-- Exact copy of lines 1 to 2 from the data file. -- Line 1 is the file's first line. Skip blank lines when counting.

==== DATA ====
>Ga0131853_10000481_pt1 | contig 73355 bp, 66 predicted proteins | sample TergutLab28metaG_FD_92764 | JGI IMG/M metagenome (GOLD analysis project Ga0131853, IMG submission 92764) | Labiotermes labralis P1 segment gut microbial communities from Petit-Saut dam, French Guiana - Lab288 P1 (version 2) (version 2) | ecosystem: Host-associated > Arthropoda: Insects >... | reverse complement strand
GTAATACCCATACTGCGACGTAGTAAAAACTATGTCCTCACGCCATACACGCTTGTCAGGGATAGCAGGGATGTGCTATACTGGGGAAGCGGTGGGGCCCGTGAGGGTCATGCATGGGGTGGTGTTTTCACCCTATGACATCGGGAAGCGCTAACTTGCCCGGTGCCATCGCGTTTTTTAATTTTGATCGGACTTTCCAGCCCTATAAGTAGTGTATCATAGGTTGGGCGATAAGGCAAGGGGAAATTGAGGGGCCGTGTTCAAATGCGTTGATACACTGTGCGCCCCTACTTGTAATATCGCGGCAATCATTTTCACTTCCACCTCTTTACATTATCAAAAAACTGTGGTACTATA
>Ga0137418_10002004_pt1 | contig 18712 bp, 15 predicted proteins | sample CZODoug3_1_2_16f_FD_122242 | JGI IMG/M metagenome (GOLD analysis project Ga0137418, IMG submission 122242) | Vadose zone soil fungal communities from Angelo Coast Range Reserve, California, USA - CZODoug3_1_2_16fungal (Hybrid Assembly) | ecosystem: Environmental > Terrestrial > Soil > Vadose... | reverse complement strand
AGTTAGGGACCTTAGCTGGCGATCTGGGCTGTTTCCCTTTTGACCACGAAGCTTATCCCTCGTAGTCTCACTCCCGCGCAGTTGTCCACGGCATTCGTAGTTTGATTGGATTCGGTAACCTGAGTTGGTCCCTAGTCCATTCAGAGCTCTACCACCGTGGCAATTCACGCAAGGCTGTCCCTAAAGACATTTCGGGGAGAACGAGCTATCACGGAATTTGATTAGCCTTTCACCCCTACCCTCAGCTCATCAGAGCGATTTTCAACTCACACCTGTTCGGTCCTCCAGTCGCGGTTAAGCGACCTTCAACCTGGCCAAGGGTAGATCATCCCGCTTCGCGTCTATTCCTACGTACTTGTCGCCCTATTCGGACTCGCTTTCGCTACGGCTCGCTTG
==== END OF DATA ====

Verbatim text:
>Ga0131853_10000481_pt1 | contig 73355 bp, 66 predicted proteins | sample TergutLab28metaG_FD_92764 | JGI IMG/M metagenome (GOLD analysis project Ga0131853, IMG submission 92764) | Labiotermes labralis P1 segment gut microbial communities from Petit-Saut dam, French Guiana - Lab288 P1 (version 2) (version 2) | ecosystem: Host-associated > Arthropoda: Insects >... | reverse complement strand
GTAATACCCATACTGCGACGTAGTAAAAACTATGTCCTCACGCCATACACGCTTGTCAGGGATAGCAGGGATGTGCTATACTGGGGAAGCGGTGGGGCCCGTGAGGGTCATGCATGGGGTGGTGTTTTCACCCTATGACATCGGGAAGCGCTAACTTGCCCGGTGCCATCGCGTTTTTTAATTTTGATCGGACTTTCCAGCCCTATAAGTAGTGTATCATAGGTTGGGCGATAAGGCAAGGGGAAATTGAGGGGCCGTGTTCAAATGCGTTGATACACTGTGCGCCCCTACTTGTAATATCGCGGCAATCATTTTCACTTCCACCTCTTTACATTATCAAAAAACTGTGGTACTATA